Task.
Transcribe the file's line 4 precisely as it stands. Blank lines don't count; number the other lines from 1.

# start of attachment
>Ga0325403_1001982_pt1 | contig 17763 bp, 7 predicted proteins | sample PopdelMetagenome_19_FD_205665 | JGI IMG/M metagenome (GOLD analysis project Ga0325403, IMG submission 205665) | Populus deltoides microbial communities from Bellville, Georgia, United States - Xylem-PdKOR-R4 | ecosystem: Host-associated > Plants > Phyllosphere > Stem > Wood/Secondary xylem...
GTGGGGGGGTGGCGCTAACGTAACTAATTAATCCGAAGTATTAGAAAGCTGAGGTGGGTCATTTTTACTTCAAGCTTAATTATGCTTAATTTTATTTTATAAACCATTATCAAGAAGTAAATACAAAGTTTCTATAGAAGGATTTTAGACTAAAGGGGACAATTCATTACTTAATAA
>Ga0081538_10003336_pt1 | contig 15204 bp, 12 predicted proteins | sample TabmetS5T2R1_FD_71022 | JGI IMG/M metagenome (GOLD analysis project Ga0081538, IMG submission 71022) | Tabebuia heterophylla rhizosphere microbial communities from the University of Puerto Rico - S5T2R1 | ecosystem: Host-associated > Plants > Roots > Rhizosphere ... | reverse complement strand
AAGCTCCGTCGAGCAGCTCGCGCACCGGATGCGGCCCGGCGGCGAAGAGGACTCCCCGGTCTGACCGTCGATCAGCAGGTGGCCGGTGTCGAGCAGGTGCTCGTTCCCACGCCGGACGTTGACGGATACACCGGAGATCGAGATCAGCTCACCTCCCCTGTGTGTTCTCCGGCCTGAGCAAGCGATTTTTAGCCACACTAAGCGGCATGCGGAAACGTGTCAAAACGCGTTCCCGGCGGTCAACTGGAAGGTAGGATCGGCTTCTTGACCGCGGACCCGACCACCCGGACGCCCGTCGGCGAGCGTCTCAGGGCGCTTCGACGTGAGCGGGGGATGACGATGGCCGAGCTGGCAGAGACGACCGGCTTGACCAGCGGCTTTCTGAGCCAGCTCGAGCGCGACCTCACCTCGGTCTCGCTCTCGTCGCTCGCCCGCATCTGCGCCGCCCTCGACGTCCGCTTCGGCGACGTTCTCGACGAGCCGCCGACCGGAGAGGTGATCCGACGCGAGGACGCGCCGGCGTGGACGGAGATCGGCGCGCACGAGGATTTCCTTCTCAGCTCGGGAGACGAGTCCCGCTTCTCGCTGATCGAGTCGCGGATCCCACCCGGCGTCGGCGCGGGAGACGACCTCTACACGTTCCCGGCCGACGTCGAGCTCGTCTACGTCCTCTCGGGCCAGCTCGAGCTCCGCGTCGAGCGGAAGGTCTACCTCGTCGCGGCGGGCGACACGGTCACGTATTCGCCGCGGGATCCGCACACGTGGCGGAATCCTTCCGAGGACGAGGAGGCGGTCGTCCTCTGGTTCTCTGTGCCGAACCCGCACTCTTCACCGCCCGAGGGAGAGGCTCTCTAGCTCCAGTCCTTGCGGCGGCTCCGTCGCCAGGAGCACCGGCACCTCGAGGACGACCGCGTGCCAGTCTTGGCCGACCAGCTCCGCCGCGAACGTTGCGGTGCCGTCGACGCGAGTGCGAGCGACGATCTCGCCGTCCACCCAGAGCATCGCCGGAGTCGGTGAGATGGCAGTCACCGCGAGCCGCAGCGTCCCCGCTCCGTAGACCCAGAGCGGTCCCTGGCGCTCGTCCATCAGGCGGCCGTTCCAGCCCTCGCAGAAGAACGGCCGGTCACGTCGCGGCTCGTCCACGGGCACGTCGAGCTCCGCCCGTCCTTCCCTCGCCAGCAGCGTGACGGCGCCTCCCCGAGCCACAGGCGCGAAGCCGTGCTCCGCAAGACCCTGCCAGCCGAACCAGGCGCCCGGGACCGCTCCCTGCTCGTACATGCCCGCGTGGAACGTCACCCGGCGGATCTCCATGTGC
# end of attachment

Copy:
AAGCTCCGTCGAGCAGCTCGCGCACCGGATGCGGCCCGGCGGCGAAGAGGACTCCCCGGTCTGACCGTCGATCAGCAGGTGGCCGGTGTCGAGCAGGTGCTCGTTCCCACGCCGGACGTTGACGGATACACCGGAGATCGAGATCAGCTCACCTCCCCTGTGTGTTCTCCGGCCTGAGCAAGCGATTTTTAGCCACACTAAGCGGCATGCGGAAACGTGTCAAAACGCGTTCCCGGCGGTCAACTGGAAGGTAGGATCGGCTTCTTGACCGCGGACCCGACCACCCGGACGCCCGTCGGCGAGCGTCTCAGGGCGCTTCGACGTGAGCGGGGGATGACGATGGCCGAGCTGGCAGAGACGACCGGCTTGACCAGCGGCTTTCTGAGCCAGCTCGAGCGCGACCTCACCTCGGTCTCGCTCTCGTCGCTCGCCCGCATCTGCGCCGCCCTCGACGTCCGCTTCGGCGACGTTCTCGACGAGCCGCCGACCGGAGAGGTGATCCGACGCGAGGACGCGCCGGCGTGGACGGAGATCGGCGCGCACGAGGATTTCCTTCTCAGCTCGGGAGACGAGTCCCGCTTCTCGCTGATCGAGTCGCGGATCCCACCCGGCGTCGGCGCGGGAGACGACCTCTACACGTTCCCGGCCGACGTCGAGCTCGTCTACGTCCTCTCGGGCCAGCTCGAGCTCCGCGTCGAGCGGAAGGTCTACCTCGTCGCGGCGGGCGACACGGTCACGTATTCGCCGCGGGATCCGCACACGTGGCGGAATCCTTCCGAGGACGAGGAGGCGGTCGTCCTCTGGTTCTCTGTGCCGAACCCGCACTCTTCACCGCCCGAGGGAGAGGCTCTCTAGCTCCAGTCCTTGCGGCGGCTCCGTCGCCAGGAGCACCGGCACCTCGAGGACGACCGCGTGCCAGTCTTGGCCGACCAGCTCCGCCGCGAACGTTGCGGTGCCGTCGACGCGAGTGCGAGCGACGATCTCGCCGTCCACCCAGAGCATCGCCGGAGTCGGTGAGATGGCAGTCACCGCGAGCCGCAGCGTCCCCGCTCCGTAGACCCAGAGCGGTCCCTGGCGCTCGTCCATCAGGCGGCCGTTCCAGCCCTCGCAGAAGAACGGCCGGTCACGTCGCGGCTCGTCCACGGGCACGTCGAGCTCCGCCCGTCCTTCCCTCGCCAGCAGCGTGACGGCGCCTCCCCGAGCCACAGGCGCGAAGCCGTGCTCCGCAAGACCCTGCCAGCCGAACCAGGCGCCCGGGACCGCTCCCTGCTCGTACATGCCCGCGTGGAACGTCACCCGGCGGATCTCCATGTGC